Due Care and Caution
At 7:00 am on November 7th, John McDonald had been fishing from his 36-foot fiberglass gillnetter F/V Sanjo for several hours. Over the course of the Washington State Area 10 gillnet fishery, which began at 4:00 pm the previous day, the National Weather Service had upgraded from a small craft advisory to a gale watch, and then to a full gale warning. Outside Meadowdale Park in Puget Sound the wind was blowing hard at 35 knots and the seas were around five feet. As McDonald worked his gear a skiff approached with two Washington Department of Fish and Wildlife officers aboard. The 28-foot Boston Whaler carried two Enforcement officers – one a 7-year veteran with a captain's license, and a second who had been on the force for only a few months, although both had been trained at a three-week course at a Federal facility in Georgia.
McDonald says the WDFW boat approached his boat with the wind, and it seemed to him the officer at the helm was having a hard time controlling the vessel. McDonald says the officer on the deck of the skiff called over the noise of the wind for McDonald's license and permit. "It was pretty hard to hear, and the weather was beating us up pretty good, so I suggested they move to the lee side of my boat. They should have known to do that anyway."
Once the State boat had maneuvered itself into the relative shelter of the bigger boat, McDonald had his papers in order, ready to show the State enforcement officer, but the water was too rough for the boats to stay together. As McDonald was suggesting alternatives to the current situation, such as waiting until the boats were unloading their fish in a more sheltered area, the junior officer, against the advice of the captain, jumped aboard the Sanjo, grabbing a projecting rail on the top of the house.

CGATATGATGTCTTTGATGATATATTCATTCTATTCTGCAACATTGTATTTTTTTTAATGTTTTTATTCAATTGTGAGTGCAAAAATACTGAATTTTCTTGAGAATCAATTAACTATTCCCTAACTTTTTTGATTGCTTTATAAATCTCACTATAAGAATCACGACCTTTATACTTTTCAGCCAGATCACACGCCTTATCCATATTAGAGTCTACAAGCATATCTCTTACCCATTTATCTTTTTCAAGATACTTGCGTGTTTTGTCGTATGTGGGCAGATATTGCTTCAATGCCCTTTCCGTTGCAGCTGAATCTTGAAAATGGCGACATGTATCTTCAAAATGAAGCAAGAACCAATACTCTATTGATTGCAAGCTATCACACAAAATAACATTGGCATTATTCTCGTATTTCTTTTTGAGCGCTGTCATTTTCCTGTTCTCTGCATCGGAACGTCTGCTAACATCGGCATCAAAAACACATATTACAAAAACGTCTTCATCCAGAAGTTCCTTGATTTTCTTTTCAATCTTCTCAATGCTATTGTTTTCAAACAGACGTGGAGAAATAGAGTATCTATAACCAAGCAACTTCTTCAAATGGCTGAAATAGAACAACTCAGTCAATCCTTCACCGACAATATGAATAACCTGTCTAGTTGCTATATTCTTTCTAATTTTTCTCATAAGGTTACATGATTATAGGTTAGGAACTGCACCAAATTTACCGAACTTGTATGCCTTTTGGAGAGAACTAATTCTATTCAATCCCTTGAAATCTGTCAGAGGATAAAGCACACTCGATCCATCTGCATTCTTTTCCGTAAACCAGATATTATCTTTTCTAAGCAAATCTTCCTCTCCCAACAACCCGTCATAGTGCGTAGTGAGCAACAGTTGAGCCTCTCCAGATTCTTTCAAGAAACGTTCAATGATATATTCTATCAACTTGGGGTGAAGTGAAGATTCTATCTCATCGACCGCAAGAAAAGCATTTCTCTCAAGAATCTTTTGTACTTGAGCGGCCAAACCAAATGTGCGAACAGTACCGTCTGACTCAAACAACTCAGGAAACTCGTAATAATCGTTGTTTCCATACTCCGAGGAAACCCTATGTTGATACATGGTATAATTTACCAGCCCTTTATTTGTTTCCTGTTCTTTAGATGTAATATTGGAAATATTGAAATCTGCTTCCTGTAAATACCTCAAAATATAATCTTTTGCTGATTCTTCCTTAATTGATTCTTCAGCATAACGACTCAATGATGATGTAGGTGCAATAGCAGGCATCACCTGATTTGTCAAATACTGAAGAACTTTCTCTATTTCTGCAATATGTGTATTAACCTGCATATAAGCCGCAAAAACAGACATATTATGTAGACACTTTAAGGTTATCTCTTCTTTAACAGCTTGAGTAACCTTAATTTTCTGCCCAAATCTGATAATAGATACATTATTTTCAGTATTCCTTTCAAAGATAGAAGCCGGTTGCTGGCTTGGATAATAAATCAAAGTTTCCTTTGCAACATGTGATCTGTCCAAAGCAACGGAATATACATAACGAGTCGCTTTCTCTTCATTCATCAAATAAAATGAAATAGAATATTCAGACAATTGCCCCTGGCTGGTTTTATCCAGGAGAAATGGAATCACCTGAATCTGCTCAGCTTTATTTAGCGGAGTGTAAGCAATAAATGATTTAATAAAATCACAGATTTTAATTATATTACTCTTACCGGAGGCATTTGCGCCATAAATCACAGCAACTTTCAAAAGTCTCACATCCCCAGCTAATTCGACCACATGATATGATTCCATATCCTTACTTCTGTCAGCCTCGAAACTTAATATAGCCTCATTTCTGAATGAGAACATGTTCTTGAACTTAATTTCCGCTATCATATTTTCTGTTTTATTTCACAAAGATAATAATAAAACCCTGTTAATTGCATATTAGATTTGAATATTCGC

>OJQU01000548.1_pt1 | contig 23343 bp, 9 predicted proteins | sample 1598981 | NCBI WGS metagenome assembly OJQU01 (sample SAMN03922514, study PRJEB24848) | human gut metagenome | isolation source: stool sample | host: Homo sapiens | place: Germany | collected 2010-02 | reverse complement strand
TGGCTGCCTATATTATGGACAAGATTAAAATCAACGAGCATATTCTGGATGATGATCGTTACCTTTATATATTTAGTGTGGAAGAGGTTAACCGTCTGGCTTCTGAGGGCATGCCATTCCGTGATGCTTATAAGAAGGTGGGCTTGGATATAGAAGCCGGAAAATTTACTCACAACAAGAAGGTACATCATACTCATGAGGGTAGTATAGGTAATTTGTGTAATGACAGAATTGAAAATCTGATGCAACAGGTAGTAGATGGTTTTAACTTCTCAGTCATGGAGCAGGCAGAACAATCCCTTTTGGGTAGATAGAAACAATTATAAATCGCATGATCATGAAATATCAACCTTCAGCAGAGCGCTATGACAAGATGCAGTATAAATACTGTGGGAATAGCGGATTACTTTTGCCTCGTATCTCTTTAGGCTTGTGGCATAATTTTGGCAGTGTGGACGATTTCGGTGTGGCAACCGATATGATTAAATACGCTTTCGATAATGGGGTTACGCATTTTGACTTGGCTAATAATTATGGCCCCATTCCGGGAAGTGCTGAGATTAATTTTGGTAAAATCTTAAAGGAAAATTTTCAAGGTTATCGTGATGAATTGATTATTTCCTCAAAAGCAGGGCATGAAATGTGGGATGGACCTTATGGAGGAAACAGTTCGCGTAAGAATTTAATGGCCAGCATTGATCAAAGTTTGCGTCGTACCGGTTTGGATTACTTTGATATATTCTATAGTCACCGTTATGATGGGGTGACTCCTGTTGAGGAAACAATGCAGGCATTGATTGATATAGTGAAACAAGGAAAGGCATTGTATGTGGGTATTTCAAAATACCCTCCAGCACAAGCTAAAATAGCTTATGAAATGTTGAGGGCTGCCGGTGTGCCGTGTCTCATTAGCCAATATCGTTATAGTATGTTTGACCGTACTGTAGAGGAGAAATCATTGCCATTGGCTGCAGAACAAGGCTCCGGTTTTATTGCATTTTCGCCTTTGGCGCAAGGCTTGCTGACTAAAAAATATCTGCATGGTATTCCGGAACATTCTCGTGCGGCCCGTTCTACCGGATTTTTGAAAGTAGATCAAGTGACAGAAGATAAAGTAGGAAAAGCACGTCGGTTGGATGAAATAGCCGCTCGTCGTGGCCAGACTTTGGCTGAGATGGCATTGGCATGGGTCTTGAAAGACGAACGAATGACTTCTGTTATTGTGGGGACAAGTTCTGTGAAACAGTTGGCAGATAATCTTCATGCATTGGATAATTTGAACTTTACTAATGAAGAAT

"That was crazy," McDonald says. "I wouldn't put my crew through that. What if that rail broke? My boat's too high to fish someone out of the water – especially if they're unconscious."
He told the officer, "That was stupid – never let your boss make you do that again." McDonald says the area where the officer landed wasn't ready to receive boarders. "There was a pike pole lying there – it would have been real easy to step on that and go over the side."
Once on board, the visibly shaken enforcement officer gave a cursory glance at McDonald's credentials, saw they were in order, didn't write anything down and jumped back onto the deck of the State boat. At that point, the smaller boat rammed the side of the Sanjo. "Their guard hit my boat on the guard," McDonald says. "I don't know yet if there was damage to my boat, but they hit us pretty good." McDonald says the officer at the helm shrugged it off and powered away.
McDonald notes that the next boat down the line didn't get boarded, and he says he was pretty shaken by the incident.
"I was amazed at the risk the two officers were willing to take just to check my licenses, when all they needed to do was call in the decal on the side of my boat to get their answer, or just wait until we got to a protected area from the prominent gale force winds and waves."
Sergeant Erik Olson, who commands the marine unit for Region 4 of the Washington Department of Fish and Wildlife defends the actions of his officers.
"Our job is to regulate and manage the resource and stop unregulated and unlawful competition," he says. "We get paid to take those calculated risks."
There is some question about that. McDonald says that in spite of the collision, the US Coast Guard declined to take an incident report because the other vessel is a state vessel, but his insurance agent has confirmed that he would be liable if the state officer had been hurt.
"I have 38 years of experience on the water in Washington and Alaska, including the Bering Sea, as a commercial fisherman," McDonald says. "It's inexcusable to put the lives of my crew, myself, my fishing vessel, and my fishing season, not to mention the lives of the two state officers, in jeopardy just to board my fishing vessel to check my licenses in those weather conditions."
The state disagrees. "If you're going to be out there fishing we're going to be out there making that contact," Olson says.
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